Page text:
Best Practices for Pastors (Part 3).
For my doctoral dissertation, my research discovered how pastors lead congregants to participate in the mission God through their vocations. Based on that research, I’ve identified some best practices for pastors who would like to see their congregants live as whole-life disciples, where every aspect of their lives are participating in the mission of God in our world.
The four-chapter gospel story (Creation / Fall / Redemption / Consummation) explains that humans, in our essence, are created in the image of God.
26 Then God said, “Let us make mankind in our image, in our likeness, so that they may rule over the fish in the sea and the birds in the sky, over the livestock and all the wild animals, and over all the creatures that move along the ground.”
27 So God created mankind in his own image,
in the image of God he created them;
male and female he created them.
28 God blessed them and said to them, “Be fruitful and increase in number; fill the earth and subdue it. Rule over the fish in the sea and the birds in the sky and over every living creature that moves on the ground.” (Genesis 1:26-28)
We Seek Our Identity in the Wrong Things
As the interview data showed, many Christians still struggle with finding their identity in the wrong things, especially in their work. The pastors I interviewed said that they often deal with the challenge of how so many Christians have succumbed to idolatry in their work.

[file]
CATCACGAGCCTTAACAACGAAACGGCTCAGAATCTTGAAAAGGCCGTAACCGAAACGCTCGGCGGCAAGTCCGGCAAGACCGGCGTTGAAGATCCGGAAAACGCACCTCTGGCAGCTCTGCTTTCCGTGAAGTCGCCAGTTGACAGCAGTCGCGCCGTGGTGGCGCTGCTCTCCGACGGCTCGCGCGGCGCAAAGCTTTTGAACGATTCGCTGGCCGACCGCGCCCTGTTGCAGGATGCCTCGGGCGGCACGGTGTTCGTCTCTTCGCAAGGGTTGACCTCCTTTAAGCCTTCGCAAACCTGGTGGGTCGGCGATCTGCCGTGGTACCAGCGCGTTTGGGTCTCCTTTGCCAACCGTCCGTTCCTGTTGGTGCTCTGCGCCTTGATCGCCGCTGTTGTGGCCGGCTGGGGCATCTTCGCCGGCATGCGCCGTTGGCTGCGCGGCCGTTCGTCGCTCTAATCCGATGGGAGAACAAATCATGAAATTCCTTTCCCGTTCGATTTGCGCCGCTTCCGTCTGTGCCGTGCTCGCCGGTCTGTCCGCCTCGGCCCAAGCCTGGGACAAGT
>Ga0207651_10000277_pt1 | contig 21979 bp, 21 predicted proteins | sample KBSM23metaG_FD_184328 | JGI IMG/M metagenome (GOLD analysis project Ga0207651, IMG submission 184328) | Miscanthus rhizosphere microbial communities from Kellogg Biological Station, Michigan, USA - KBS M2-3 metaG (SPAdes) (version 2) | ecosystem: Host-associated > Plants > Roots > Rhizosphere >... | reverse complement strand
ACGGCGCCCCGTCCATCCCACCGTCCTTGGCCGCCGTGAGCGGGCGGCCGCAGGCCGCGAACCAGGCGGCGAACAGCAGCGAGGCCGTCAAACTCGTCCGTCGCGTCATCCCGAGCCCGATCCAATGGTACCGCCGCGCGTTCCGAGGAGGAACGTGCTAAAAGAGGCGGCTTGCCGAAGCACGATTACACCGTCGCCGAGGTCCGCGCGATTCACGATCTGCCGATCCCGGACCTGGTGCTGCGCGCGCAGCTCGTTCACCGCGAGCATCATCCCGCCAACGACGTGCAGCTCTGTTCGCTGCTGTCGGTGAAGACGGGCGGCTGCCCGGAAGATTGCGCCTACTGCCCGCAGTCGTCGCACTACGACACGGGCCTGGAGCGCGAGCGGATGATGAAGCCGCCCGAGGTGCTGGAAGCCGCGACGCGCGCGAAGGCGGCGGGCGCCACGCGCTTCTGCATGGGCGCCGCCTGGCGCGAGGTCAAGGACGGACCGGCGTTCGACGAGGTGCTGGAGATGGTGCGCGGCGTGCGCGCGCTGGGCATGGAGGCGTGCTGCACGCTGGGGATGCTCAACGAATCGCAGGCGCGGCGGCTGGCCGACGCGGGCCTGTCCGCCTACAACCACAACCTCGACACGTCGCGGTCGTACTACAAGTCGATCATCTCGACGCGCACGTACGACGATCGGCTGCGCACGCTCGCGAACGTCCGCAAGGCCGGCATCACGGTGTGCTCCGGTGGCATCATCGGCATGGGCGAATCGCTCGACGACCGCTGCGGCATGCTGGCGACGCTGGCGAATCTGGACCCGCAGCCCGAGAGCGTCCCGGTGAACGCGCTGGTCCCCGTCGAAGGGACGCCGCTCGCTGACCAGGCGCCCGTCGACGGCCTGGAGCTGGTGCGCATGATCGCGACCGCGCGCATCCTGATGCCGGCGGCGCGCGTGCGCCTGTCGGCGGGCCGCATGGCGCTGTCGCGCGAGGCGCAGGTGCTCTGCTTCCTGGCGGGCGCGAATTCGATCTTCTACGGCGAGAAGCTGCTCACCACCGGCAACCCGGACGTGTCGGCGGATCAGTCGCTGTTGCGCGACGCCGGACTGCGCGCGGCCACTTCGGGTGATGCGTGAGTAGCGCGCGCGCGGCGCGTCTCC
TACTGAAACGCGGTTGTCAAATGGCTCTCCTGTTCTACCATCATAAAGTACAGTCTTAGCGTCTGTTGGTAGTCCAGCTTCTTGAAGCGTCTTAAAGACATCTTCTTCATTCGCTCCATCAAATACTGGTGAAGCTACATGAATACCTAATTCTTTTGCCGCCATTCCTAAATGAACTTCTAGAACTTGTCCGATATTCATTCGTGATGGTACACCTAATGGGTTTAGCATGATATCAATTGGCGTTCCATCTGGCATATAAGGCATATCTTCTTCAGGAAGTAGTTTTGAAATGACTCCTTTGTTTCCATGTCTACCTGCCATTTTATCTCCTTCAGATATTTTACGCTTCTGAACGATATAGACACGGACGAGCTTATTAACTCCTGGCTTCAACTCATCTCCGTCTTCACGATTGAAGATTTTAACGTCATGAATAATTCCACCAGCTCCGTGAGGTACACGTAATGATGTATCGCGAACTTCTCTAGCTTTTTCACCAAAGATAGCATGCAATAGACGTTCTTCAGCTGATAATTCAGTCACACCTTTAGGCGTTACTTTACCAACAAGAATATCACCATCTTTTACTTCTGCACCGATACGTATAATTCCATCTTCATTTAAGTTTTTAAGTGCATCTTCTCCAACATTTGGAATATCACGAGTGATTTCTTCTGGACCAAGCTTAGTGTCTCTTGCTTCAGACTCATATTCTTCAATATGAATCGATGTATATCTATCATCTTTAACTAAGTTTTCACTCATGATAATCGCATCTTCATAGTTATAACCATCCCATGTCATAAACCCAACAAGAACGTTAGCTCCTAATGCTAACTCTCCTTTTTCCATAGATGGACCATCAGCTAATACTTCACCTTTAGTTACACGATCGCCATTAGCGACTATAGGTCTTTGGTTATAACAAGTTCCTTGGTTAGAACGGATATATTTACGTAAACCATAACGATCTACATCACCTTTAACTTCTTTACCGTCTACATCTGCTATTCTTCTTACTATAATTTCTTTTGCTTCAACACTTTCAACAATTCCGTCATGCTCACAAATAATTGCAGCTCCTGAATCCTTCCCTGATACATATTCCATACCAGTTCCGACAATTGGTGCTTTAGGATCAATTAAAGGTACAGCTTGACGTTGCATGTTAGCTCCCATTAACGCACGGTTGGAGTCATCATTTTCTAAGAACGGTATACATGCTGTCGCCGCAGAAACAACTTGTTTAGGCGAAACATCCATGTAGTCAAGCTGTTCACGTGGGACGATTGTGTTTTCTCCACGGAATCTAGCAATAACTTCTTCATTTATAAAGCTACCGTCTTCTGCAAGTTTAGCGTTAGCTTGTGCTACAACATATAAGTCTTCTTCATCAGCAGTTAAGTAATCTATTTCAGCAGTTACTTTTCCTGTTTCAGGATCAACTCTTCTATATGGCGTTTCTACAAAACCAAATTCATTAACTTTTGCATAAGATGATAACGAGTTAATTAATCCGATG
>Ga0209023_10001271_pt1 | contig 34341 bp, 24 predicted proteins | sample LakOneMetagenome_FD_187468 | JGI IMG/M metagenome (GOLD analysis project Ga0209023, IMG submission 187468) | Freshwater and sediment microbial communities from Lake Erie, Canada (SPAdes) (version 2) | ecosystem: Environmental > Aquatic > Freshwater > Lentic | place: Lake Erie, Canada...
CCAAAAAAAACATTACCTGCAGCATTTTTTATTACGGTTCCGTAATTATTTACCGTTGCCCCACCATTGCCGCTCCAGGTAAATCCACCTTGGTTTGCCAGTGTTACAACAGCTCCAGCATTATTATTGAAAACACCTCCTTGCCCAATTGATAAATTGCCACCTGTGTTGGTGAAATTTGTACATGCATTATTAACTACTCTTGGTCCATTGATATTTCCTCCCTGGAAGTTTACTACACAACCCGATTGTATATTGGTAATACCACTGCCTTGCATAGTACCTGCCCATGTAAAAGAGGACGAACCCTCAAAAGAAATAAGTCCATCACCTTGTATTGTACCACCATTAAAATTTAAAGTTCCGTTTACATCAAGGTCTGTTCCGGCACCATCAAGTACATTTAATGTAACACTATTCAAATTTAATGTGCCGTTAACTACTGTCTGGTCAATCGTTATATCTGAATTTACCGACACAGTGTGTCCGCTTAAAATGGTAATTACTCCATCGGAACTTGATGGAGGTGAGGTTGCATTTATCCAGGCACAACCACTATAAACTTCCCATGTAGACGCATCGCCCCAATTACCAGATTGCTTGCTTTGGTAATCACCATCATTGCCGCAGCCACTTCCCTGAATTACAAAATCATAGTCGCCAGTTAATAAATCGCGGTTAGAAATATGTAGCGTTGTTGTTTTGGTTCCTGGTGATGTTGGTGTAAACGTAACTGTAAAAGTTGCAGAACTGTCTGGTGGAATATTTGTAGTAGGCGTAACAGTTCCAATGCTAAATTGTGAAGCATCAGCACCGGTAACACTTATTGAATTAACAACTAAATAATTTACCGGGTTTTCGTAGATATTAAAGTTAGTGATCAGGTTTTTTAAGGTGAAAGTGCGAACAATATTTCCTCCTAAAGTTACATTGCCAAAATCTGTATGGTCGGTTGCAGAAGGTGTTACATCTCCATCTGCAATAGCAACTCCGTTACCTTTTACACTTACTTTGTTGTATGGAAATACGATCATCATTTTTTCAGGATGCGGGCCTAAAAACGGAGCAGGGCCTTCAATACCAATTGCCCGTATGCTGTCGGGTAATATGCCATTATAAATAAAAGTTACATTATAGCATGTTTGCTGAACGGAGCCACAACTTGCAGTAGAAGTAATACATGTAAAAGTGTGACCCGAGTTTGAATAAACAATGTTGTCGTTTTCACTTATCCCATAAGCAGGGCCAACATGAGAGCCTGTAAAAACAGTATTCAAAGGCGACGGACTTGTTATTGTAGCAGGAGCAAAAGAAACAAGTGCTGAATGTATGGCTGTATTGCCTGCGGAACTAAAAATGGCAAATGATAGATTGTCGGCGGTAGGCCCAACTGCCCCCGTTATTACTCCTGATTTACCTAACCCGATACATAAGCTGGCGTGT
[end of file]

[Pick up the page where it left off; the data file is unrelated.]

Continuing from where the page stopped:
One pastor shared the typical confrontation he needs to make.
“Especially with people my age (mid-40s to 50s), who have been trained to find their identity in their work—I know this well, because I struggle with it too—I have to have hard conversations about how they need to reassess their understanding of who they are, as an image-bearer and as a child of God. That their success at work does not determine whether or not they are a worth-while human or Christian.”
“I think that we have unwittingly been subverted by the prosperity gospel, where a good Christian is a success in their work, they have a wonderful home and family, they drive a nice car. It’s idolatry.”
Putting the Cart Before the Horse
It makes sense that we easily fall into the trap of finding our identity in our work. What we do is so intimately tied into who we are. God made humans in the imago Dei “so that…” they would do the work that humans are called to do in the Cultural Mandate.
But what must be taught very clearly and reinforced over and over again is that what we do flows out of the fact that we are image bearers, not the other way around.
We do good work, bringing glory to God as we seek to bring flourishing and justice into our spheres of influence, because we are people created in the image of God! This is the work God has for us to do.
But what we do is not who we are.
We are image-bearers, or as the New Testament puts it even more intimately, we are God’s children. Loved by God for who we are, not for what we do.